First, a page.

By Chris Goltermann
To be an effective softball pitcher at any level, is to be in control. Life can work the same way, even when one is thrown the stingiest curveball they can imagine.
Maintaining that control, even facing adversity, is a skill that East Coweta High School senior Kelley Lynch has made her unofficial calling card.
“When you’re pitching you’re involved every single pitch. I like being in control, being out there,” she said. “I feel like it’s a good leadership spot.”
When she arrived on campus four years ago as a freshman, there were whispers from her coaches that she could be the very best of a long line of outstanding softball players to wear a Lady Indians uniform.
The first hints toward Lynch’s potential came at a time when growing list of standouts were moving on to college programs, one of which included her older sister Katey.
As she graduates among nearly 700 of her fellow classmates, however, the volume of what Lynch has accomplished at East Coweta could be heard from one end of Garland Shoemake Stadium to the other among a standing room only crowd.
Now moving her tassel from right to left, Lynch will turn the page and embark on a new chapter of her life that could be even more rewarding than recent accolades that include two GHSA state titles, a national club level championship and a Gatorade Player of the Year Award.
Awaiting her is a new adventure off the Pacific Ocean at the University of Washington. But before arriving to a much different backdrop in Seattle, she’ll spend the summer playing out another of her dreams while representing Team USA in the U19 World Cup alongside a group of friends including Northgate High alum Charla Echols.
It hopes to be the first step toward another in a long series of goals — almost all of which have been checked off — that include representing the United States in the Olympic Games.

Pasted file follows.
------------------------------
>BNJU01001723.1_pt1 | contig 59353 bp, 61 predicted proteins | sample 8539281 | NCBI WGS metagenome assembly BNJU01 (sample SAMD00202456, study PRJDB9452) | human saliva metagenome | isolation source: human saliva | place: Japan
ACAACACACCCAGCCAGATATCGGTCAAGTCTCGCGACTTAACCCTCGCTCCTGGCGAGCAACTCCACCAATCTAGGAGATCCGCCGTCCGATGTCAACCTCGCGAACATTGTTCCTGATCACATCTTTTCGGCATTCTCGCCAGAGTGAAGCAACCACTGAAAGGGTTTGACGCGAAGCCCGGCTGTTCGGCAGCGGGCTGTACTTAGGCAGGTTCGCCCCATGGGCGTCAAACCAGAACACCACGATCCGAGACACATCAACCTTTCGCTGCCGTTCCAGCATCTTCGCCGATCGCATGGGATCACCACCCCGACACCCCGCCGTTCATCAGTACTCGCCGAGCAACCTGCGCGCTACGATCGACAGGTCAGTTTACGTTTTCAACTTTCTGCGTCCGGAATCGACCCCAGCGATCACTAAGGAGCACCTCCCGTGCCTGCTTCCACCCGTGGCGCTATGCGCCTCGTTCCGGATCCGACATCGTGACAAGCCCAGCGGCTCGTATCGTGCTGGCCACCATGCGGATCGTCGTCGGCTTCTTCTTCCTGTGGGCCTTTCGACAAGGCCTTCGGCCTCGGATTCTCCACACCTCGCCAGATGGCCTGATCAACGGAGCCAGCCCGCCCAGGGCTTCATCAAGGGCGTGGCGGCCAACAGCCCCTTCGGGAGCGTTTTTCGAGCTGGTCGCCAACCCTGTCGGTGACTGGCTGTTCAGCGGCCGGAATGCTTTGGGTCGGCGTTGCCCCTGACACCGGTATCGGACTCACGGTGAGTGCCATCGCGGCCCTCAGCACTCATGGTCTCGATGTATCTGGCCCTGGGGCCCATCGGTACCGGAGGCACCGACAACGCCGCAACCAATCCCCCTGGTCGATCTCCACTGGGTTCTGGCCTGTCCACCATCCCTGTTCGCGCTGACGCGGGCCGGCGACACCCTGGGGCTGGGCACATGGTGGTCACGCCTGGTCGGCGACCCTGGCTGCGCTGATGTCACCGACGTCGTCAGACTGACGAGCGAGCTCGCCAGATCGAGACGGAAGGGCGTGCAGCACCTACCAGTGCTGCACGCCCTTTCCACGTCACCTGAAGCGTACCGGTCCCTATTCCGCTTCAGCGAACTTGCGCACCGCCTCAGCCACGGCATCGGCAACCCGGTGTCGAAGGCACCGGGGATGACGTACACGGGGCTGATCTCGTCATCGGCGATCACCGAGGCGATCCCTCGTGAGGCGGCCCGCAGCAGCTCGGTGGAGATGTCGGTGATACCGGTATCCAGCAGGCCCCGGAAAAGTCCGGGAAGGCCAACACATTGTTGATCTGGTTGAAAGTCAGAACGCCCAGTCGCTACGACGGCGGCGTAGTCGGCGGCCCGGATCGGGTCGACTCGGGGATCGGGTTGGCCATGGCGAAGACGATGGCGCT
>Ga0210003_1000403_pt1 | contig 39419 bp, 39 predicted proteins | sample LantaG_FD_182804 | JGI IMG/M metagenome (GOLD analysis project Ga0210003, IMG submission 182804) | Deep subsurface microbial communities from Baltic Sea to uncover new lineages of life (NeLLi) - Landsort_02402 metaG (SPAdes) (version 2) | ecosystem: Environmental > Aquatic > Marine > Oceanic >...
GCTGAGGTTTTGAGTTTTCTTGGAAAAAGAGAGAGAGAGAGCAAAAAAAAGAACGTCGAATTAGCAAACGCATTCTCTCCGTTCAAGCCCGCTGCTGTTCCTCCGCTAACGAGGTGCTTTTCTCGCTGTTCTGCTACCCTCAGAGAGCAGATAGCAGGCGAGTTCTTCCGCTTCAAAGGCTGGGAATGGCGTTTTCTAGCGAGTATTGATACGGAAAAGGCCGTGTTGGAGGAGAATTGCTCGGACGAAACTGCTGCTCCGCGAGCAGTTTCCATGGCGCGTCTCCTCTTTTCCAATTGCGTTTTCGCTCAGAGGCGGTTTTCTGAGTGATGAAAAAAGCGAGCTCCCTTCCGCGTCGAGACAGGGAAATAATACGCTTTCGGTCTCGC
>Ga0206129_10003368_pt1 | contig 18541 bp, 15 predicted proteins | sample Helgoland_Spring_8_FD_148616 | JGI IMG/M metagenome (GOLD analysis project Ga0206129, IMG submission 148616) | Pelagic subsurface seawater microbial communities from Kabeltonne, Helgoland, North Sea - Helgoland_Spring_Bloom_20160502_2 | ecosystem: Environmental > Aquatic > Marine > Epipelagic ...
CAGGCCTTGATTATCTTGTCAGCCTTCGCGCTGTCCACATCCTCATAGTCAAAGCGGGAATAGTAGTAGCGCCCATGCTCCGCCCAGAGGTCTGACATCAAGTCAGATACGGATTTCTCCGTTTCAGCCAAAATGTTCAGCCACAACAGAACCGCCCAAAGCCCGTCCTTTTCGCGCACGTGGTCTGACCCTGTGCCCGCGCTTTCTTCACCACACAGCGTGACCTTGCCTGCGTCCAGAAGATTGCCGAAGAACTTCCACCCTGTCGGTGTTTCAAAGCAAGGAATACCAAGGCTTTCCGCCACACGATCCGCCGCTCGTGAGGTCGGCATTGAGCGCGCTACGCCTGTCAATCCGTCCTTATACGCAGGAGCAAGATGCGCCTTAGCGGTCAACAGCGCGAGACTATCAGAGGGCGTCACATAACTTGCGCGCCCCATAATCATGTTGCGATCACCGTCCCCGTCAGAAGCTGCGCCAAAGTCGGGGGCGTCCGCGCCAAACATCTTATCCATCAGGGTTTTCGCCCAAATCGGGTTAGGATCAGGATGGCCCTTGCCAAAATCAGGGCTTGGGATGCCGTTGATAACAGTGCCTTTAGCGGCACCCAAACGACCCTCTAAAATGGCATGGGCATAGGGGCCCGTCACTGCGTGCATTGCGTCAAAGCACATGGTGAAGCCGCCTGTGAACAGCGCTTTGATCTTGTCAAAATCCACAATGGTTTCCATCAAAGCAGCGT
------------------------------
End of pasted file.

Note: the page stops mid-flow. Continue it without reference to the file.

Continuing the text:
“As it gets closer, it’s sad, but it’s exciting. I feel like I’m very independent. But still leaving home it’s not going to be easy,” Lynch said. “I just think it will be a cool experience. It’s four years which is not a long time. It’ll give me a chance to see the West Coast instead of being in the South my whole life.”
The only constant in life is change. Being able to adapt to it wasn’t always easy. Her late father Steve, who along with mom Jan became her biggest fan, passed more than seven years ago when Kelley had hopes of becoming a star pitcher.
While Katey played and Steve coached, Kelley would scour the sidelines looking for a throwing partner, most of the times settling for other siblings and parents to be a makeshift catcher for her.
Even as a middle schooler, she struggled, sitting on the bench at times and hoping to finally make a breakthrough.
It came almost without notice until years later. Playing with her travel ball team against a top opponent, Lynch gave her current “go-to” riseball its first real chance to shine.
Fifteen-plus strikeouts later, the performance acted as a launching pad to success.
“It’s funny because before that I was like a bench warmer. I didn’t play that much. This is just four years ago. I look back on it and I really don’t know what happened,” Lynch said. “It’s crazy to think of. I’m just so blessed with God’s given me. I’m just thankful I get the opportunity to play.”
Her success has come through setting and achieving a series of goals that began with the drive to play Division I softball. As success came by the end of middle school and her varsity debut, the list of interested schools piled up at a time when NCAA recruiting became rampant.
Kelley said watching older sister Katey — who will also receive her college diploma at Kennesaw State this summer after finishing her softball career — made an impact in her life.
“I think for sure my mom and my sister were big influences. My sister and I were always tied with softball with my dad,” she said. “Watching my sister try to get a D1 scholarship, you look up to them and I wanted to do it too.”
As her rise ball became more rampant, so did Lynch’s ascent in her own confidence, enough to gain the moniker of “Kelley Ice” from Lady Indians head coach Franklin DeLoach.
“They’ll never be another one like Kelley,” he said.